Every now and then a new personal finance book comes along that promises to change the way we think about money. But we’re left feeling disappointed, more often than not, when we realize there’s no silver bullet cure to get our finances on track. No latte factor or folksy barber wisdom can tell you exactly how to manage your money.

The fact is that good financial health is rather boring. It’s about having goals, being mindful of your spending and aligning it to those goals, diversifying your investments and keeping costs low, avoiding the big mistakes, and protecting your family from potential disaster.

The One-Page Financial Plan

We often veer off course when it comes to aligning our spending with our values – understanding why money is important to us. In his new book, The One-Page Financial Plan, Carl Richards helps answer that question and more with a simple, yet in-depth, 10-chapter road map.

The One-Page Financial Plan is all about the things that really matter to you. If you had to put it all on one page, what would it look like? It should let you know whether you’re on course to meet your goals, or whether you need to make some adjustments.

For example, the author’s one-page financial plan looks like this:

Time with family doing what we love.

  1. Fully fund all retirement accounts each year.
  2. Fund kids’ education accounts each year.
  3. Save for house.

“Think about your one-page plan as a snapshot, not an instruction book. If you’ve ever put together a kids’ toy, you’ll know that most of them come with a fifty-page instruction manual. Sure, the fifty-page plan is incredibly important—probably vital if you want the drawbridge on the castle to open or the rocket to launch—but what’s arguably most important is the picture on the front of the box. The picture lets you know you’re on the right track.”

Richards takes us through the entire process, starting by answering your most important money question (why is it important), figuring out where you want to go, and getting really clear about your current situation, before diving into spending, budgeting and saving for the future.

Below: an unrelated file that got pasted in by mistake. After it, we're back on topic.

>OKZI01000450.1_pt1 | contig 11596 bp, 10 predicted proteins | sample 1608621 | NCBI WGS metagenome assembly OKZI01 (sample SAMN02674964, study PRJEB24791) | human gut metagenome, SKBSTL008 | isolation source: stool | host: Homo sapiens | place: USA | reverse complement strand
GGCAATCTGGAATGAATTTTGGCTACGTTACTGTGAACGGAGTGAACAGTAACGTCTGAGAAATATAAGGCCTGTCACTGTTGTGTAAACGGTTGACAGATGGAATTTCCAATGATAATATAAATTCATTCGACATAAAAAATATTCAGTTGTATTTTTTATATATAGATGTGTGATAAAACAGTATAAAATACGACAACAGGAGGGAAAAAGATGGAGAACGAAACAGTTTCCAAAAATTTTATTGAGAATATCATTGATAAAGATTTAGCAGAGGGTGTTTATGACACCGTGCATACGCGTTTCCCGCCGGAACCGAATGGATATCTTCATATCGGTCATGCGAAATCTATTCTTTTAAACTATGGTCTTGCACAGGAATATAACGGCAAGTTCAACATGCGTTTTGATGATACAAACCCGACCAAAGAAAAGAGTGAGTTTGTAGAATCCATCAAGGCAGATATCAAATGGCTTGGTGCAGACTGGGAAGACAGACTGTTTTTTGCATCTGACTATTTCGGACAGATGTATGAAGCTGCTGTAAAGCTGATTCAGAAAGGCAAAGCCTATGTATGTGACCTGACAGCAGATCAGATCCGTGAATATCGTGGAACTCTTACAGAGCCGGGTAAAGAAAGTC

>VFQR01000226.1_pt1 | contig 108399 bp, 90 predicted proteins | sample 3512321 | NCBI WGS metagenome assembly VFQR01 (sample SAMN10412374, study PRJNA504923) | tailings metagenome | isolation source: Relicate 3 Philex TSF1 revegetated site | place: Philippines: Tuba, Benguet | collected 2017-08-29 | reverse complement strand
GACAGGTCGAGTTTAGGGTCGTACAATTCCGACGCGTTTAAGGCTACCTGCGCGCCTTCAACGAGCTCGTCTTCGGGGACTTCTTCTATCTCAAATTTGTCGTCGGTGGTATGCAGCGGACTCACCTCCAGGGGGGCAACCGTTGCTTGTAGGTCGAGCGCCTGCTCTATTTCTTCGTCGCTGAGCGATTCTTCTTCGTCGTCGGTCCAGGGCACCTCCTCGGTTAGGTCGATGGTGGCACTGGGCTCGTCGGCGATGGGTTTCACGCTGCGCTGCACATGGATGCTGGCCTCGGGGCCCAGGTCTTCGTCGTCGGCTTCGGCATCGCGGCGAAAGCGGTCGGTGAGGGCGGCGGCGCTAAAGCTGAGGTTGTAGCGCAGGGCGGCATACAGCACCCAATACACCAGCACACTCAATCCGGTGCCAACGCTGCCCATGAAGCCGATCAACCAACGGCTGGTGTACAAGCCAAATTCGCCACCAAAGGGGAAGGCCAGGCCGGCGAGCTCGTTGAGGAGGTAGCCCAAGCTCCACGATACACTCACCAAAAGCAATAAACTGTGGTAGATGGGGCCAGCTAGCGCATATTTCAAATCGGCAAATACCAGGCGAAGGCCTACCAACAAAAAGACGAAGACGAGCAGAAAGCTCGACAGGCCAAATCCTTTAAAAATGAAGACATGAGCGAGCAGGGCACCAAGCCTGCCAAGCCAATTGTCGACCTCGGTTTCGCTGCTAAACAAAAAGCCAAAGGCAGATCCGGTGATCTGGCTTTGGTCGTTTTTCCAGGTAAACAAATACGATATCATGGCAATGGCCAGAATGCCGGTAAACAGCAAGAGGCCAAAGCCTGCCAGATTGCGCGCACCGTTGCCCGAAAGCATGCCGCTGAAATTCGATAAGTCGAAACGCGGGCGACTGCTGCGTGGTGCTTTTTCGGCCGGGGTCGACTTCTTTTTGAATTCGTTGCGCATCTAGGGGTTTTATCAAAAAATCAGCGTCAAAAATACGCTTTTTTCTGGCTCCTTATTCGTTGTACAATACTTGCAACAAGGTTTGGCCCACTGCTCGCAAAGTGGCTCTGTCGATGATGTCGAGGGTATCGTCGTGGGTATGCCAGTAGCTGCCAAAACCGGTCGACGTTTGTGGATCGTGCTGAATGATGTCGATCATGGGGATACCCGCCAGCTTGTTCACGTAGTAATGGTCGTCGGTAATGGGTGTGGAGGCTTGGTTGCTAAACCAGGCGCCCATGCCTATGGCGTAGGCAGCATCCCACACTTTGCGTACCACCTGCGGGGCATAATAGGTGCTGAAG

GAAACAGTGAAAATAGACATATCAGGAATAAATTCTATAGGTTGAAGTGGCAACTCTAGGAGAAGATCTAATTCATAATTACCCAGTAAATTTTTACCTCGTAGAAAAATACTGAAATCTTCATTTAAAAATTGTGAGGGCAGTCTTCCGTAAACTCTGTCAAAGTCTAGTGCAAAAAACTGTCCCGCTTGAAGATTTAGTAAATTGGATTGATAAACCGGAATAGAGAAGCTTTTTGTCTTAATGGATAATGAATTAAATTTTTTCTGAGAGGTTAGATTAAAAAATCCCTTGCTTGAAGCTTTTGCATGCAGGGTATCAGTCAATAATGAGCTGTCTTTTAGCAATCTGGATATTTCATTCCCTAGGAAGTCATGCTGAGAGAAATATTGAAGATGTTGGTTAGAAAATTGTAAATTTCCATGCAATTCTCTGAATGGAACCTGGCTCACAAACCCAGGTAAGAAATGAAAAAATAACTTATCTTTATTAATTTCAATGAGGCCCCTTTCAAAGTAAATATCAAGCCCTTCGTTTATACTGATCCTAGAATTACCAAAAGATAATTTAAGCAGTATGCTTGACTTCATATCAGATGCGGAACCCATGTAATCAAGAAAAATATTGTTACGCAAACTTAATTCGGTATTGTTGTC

The author uses powerful personal examples to drive home two points: our financial future is unknown, no matter how precisely we plan; and when it comes to financial planning, there’s no one-size-fits-all advice. Richards humbly acknowledges his human (and fallible) qualities when he describes how irrational exuberance got the best of him (twice) in the dot-com and real estate bubbles. One decision cost him $10,000, while the other cost him his home.

One of the biggest takeaways in the book for me was to adopt a “no shame, no blame” attitude. Too often we dwell on the financial mistakes we’ve made in the past. Whether we got into major credit card debt, or spent more than we earned, didn’t pull the trigger on a particular stock that’s now soaring, or simply missed a sale on an item that now costs 50 percent more, we need to reframe mistakes as valuable lessons and acknowledge that it’s not worth the frustration.

Chapter 9 talks about the secret society of real financial advisors – ones who diagnose before prescribing, are open about conflicts of interest, transparent about fees and compensation, and will stand between you and the Big Mistake (buying high and selling low).

Finally, chapter 10 is about behaving – for a really long time. Humans are wired for bad behaviour – cognitive biases are part of our genetic makeup. Richards says the key is to set up guardrails that make it very difficult for you to misbehave. Having a plan to reference, including an investment policy statement, will help see you through difficult times. Automating good behaviour (savings, rebalancing) will help you stick to that plan.

Author Q&A and Book Giveaway

I highly recommend the book – it’s great for beginners to learn how to get started with their financial plan, and the more financial savvy readers will find value in the behavioural aspects and powerful stories about money.

Now for the fun part. Carl Richards has graciously offered to answer some of your questions in a follow up Q&A post. He said in an email:

“I wrote this book based on an experience I’ve had repeatedly. I’ll go to lunch with friends or family members. We’ll have a great conversation. The bill will get paid. Then, with only a few minutes left, the other person leans over and says, “Can you help me with [insert financial question]?”

  • How should I invest my money?
  • What should I do about mortgage debt?
  • What should I think about insurance?
  • How can I find a real financial advisor?

This book represents my answers to all those questions. It’s incredibly frustrating to know that there are still so many people lying awake at night worrying and trying to make really important decisions in an environment that feels increasingly complex. I want to reduce the worry and make these decisions easier for as many people as possible.”

Here’s what we’re going to do. Leave your question in the comments below – it could be anything from a specific question about your finances, to some burning question you have specifically for Carl Richards. I’ll send the list of questions to Carl and we’ll arrange a follow-up post to address them.

As a bonus, anyone who leaves a comment/question will be entered to win a free copy of The One-Page Financial Plan. The contest closes at 5:00pm EST on Friday April 3rd and I’ll announce the winner in the next Weekend Reading edition.


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